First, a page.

With “No Poison No Paradise” Black Milk delivers, in a sense, his best album thus far. It’s a deceptively dark listen (the wonderful artwork should be your first clue), yet his delivery is deliberately toned down in energy, suitably matching the night-time theme. NPNP is effectively an amalgam of the previous three albums, and the end result for a restless producer who has, thus far, experimented without any real attachment. First, he chopped up samples; he ditched the vinyl back in the crate to go electronic; he then unplugged that equipment and hired a live band. His latest album finds him shunning musical innovation and favouring bringing together all three into a concoction principally fuelled by a desire to master his studio engineering skillset. Such a convergence is an interesting and rewarding outlook, not to mention thoroughly predictable at this stage in his career.
At times throughout his career, it has come across as a battle between what Black Milk is good at, and what he actually wants to do; between his talent and his focus; between what we want to hear from him, and his subsequent reaction. In other words, he’s damn stubborn. That can result in great music, though: here he’s challenging us to keep up, jumping from genre to genre, style to style, with liberal use of the FX, panning knobs and brakes. The beats on offer are less that, more genial treats gifted to us from a producer with an innate sense of when to go left when we expected a right turn. In fact, that instinct is ever so slightly toned down on NPNP, yet it recalls Kanye West’s “Dark Twisted Fantasy” – with this being more of a “Darker Tangled Nightmare”. The first listen is a full-on assault of your senses, soon crystallising into more identifiable joints. It’s engineered to perfection.
Examples of Black Milk doing his thing behind the boards include “X Chords” and “Sonny Jr. (Dreams)” – here, there are no real vocals so the gorgeous (in different ways) instrumentals are thrust firmly into the limelight. The lush live soul of “Deion’s House” (the only track not produced by Milk himself) is another standout; “Ghetto Demf” is the shape-shifting polar opposite, recalling those “Tronic” days. The thematic centrepiece of the album comes in the form of a “Sunday’s Best” and the hope-destroying “Monday’s Worst”. It works well with the video, but within the album itself doesn’t make much of an impact. The idea behind Sunny is fine, but again seems to be a half-hearted grope in the dark – and therein lies the problem with “No Poison No Paradise”.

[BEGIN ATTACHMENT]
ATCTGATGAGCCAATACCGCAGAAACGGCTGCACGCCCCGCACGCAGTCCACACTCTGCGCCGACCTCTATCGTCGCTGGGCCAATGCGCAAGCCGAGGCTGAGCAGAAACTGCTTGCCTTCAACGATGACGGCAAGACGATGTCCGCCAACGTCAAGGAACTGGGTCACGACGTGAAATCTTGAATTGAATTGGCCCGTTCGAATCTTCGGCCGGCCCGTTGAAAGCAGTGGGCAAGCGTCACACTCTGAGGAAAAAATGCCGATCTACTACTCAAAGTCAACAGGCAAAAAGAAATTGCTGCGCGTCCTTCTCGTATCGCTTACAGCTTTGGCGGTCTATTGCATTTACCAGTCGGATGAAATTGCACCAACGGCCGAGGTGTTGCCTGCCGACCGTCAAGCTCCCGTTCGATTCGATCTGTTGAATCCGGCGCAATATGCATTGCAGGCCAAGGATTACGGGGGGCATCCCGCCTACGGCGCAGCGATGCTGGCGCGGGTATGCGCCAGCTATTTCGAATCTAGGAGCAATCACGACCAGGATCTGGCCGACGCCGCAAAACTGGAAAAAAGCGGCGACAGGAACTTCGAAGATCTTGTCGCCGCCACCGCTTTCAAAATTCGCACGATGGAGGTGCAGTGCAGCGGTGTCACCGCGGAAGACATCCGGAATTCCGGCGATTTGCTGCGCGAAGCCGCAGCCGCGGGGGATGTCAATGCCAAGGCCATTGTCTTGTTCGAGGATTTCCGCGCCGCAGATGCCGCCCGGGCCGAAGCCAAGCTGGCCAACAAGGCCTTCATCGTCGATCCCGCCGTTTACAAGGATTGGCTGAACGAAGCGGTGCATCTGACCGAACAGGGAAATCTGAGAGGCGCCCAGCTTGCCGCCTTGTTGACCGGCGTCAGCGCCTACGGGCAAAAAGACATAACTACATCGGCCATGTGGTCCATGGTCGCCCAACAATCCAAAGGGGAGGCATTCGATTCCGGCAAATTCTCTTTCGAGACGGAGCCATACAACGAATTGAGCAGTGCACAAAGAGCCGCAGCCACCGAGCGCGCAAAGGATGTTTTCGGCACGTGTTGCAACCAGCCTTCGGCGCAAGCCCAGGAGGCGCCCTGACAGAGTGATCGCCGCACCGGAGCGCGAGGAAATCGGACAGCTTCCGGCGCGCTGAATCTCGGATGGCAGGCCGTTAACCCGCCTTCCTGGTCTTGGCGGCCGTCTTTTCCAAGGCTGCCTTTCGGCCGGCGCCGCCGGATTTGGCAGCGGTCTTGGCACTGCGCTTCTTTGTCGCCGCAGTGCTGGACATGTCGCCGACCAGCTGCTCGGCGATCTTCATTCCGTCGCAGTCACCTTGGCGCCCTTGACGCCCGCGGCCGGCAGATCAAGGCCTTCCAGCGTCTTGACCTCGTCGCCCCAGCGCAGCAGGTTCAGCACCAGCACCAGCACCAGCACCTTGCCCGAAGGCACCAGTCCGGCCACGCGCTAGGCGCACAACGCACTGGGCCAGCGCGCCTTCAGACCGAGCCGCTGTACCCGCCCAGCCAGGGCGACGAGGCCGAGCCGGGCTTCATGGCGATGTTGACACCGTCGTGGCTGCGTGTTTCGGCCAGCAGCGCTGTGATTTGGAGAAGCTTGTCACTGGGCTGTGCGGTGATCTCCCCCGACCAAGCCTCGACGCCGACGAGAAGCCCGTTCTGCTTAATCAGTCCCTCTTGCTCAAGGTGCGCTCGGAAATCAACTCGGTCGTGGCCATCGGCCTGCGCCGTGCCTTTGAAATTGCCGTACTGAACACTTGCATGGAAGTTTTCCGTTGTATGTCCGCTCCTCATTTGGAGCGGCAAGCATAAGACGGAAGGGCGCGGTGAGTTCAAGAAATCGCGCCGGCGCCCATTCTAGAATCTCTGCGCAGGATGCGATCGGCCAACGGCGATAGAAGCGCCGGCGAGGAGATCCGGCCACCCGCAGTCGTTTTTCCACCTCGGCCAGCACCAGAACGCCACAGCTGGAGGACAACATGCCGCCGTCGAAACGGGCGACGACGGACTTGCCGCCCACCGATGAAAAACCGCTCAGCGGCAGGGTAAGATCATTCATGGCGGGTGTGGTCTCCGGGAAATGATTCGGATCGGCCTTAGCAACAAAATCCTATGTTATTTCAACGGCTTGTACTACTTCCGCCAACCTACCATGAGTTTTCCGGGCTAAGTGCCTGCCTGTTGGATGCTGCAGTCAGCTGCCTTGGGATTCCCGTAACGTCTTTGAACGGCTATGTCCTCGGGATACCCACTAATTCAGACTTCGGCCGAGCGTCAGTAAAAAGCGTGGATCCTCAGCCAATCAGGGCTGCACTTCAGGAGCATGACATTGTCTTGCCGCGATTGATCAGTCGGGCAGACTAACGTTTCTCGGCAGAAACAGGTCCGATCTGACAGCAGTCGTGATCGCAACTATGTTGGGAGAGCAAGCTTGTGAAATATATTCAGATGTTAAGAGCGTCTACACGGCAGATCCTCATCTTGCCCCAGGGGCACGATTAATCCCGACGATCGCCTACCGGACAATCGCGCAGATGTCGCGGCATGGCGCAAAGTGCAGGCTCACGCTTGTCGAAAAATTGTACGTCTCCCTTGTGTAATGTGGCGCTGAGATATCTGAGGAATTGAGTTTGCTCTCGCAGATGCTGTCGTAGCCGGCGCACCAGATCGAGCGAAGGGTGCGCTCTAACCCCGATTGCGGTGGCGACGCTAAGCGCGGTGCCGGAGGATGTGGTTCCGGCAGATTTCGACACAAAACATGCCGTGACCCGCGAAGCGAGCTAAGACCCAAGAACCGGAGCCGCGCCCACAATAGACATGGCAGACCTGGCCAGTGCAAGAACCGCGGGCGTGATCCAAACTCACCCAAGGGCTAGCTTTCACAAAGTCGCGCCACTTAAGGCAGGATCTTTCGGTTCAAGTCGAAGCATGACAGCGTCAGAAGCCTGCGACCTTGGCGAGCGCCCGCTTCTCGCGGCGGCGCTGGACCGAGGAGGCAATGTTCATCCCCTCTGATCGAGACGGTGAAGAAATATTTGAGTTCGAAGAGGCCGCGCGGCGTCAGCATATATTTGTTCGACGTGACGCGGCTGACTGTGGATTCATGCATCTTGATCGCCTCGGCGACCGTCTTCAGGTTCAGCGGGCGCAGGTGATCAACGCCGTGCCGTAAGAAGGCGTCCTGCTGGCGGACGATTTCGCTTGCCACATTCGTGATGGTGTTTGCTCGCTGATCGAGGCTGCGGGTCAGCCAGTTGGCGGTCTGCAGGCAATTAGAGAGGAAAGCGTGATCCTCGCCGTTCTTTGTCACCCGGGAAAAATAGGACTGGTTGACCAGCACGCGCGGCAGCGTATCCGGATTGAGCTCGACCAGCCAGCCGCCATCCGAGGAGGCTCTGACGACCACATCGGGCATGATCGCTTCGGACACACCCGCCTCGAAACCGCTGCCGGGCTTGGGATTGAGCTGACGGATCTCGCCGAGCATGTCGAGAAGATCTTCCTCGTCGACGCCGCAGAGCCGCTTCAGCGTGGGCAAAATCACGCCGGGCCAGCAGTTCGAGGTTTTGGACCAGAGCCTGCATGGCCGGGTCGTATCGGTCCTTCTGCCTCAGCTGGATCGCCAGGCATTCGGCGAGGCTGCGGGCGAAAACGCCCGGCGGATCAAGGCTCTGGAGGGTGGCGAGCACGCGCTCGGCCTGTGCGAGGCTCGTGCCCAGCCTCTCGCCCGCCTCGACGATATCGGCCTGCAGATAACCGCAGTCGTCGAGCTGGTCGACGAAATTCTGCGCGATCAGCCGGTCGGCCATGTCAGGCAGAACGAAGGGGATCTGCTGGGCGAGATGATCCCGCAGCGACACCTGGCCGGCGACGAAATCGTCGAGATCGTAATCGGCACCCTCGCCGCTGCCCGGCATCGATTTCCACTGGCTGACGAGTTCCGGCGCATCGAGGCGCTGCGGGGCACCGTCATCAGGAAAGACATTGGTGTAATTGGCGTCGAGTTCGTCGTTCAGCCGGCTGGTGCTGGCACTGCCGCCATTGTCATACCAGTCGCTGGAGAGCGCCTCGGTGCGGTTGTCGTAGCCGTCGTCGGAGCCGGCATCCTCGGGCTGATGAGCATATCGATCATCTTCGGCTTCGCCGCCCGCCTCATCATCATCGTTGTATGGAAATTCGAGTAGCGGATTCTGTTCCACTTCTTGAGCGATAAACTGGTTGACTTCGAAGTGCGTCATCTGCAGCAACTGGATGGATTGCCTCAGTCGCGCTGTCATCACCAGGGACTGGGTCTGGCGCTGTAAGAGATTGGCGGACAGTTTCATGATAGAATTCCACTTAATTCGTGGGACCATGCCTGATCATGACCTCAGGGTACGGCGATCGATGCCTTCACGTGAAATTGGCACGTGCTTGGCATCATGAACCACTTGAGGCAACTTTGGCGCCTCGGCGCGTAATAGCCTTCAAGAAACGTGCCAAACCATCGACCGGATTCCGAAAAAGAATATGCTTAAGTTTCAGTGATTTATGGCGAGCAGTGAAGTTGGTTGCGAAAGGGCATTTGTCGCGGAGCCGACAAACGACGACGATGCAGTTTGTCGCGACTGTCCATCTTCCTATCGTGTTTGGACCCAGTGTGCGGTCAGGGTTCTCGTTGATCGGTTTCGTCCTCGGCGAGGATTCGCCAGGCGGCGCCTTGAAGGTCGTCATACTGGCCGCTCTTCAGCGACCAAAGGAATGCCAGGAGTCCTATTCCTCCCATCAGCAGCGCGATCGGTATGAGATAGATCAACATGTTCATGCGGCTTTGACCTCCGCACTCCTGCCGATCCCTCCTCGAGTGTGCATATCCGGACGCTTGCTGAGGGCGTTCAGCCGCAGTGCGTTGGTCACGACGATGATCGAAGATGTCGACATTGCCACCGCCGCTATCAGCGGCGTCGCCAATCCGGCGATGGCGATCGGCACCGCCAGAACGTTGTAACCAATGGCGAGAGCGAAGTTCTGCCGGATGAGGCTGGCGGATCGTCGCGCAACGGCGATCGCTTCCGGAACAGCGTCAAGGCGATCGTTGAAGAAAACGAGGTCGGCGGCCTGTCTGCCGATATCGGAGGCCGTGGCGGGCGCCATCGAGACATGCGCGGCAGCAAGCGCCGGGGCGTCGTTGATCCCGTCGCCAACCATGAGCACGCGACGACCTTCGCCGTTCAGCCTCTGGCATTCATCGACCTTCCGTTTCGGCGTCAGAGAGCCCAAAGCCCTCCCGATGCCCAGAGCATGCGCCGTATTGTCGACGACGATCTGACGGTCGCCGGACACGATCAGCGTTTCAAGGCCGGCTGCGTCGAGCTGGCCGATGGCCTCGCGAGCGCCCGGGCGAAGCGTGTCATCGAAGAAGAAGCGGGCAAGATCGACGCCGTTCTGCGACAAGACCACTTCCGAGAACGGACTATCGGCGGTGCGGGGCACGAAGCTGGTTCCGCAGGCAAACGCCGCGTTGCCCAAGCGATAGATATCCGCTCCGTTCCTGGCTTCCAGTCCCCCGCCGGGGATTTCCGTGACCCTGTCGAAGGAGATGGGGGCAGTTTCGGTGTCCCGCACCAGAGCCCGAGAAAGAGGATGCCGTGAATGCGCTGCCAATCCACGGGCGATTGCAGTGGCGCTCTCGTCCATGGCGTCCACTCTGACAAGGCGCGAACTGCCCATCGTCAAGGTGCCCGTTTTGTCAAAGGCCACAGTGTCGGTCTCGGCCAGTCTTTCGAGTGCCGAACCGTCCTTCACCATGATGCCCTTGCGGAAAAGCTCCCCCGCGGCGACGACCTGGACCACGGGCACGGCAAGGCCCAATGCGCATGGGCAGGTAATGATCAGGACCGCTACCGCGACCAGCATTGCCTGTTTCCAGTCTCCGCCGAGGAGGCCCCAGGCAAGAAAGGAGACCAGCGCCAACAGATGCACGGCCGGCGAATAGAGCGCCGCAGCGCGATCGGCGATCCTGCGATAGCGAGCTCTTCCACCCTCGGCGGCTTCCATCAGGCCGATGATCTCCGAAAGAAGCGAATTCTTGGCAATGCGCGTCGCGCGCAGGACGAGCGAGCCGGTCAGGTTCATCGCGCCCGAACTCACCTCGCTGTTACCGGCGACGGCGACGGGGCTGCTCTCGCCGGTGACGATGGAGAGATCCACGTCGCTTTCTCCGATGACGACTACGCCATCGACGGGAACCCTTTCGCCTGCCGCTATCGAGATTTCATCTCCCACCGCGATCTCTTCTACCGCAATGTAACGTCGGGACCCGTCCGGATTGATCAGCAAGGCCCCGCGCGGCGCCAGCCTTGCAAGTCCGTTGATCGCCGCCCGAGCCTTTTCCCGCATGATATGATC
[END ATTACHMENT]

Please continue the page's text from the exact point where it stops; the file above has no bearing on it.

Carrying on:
Note my reticent in saying this – I’m one of the few critics who initially backed Black Milk as a rapper, and still do – but perhaps this one (just this one) may well have worked better as an instrumental LP. He’s at a decent level on here, the album is perfectly good. But as an instrumental showcase? This would have been mind-blowing. It’s frustrating, as Milk is such a talent: he’s a throwback who is simultaneously ahead of his time; what he’s doing isn’t necessarily innovative, just the way he presents it. So yes, it is his best album in a musical sense, there can be no doubt of that. From start to finish, it’s markedly more consistent than any of his previous offerings, and he’s put his experience to excellent use. Yet it’s a difficult album to score, as one might argue that aside from Milk gaining his black belt in the studio, this may well be considered an outing without genuine purpose – certainly once the vocals are taken into consideration. We love Black Milk, but what is he actually telling us? Hip hop is an artform based on messages, yet all too frequently he comes across as a messenger with little to report.